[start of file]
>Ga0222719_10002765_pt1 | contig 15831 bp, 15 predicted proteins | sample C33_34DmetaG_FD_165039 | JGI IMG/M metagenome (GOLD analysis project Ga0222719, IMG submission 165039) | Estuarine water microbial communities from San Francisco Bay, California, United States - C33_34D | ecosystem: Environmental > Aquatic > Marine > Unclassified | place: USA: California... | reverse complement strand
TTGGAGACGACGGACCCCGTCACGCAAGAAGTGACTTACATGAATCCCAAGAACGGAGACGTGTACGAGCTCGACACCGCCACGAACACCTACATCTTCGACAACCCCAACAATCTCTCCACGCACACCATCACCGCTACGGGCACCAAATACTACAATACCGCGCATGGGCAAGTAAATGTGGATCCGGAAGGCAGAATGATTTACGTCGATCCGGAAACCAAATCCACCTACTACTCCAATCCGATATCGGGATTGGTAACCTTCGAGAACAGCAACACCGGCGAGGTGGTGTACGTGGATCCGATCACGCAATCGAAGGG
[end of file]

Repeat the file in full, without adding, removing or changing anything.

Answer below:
>Ga0222719_10002765_pt1 | contig 15831 bp, 15 predicted proteins | sample C33_34DmetaG_FD_165039 | JGI IMG/M metagenome (GOLD analysis project Ga0222719, IMG submission 165039) | Estuarine water microbial communities from San Francisco Bay, California, United States - C33_34D | ecosystem: Environmental > Aquatic > Marine > Unclassified | place: USA: California... | reverse complement strand
TTGGAGACGACGGACCCCGTCACGCAAGAAGTGACTTACATGAATCCCAAGAACGGAGACGTGTACGAGCTCGACACCGCCACGAACACCTACATCTTCGACAACCCCAACAATCTCTCCACGCACACCATCACCGCTACGGGCACCAAATACTACAATACCGCGCATGGGCAAGTAAATGTGGATCCGGAAGGCAGAATGATTTACGTCGATCCGGAAACCAAATCCACCTACTACTCCAATCCGATATCGGGATTGGTAACCTTCGAGAACAGCAACACCGGCGAGGTGGTGTACGTGGATCCGATCACGCAATCGAAGGG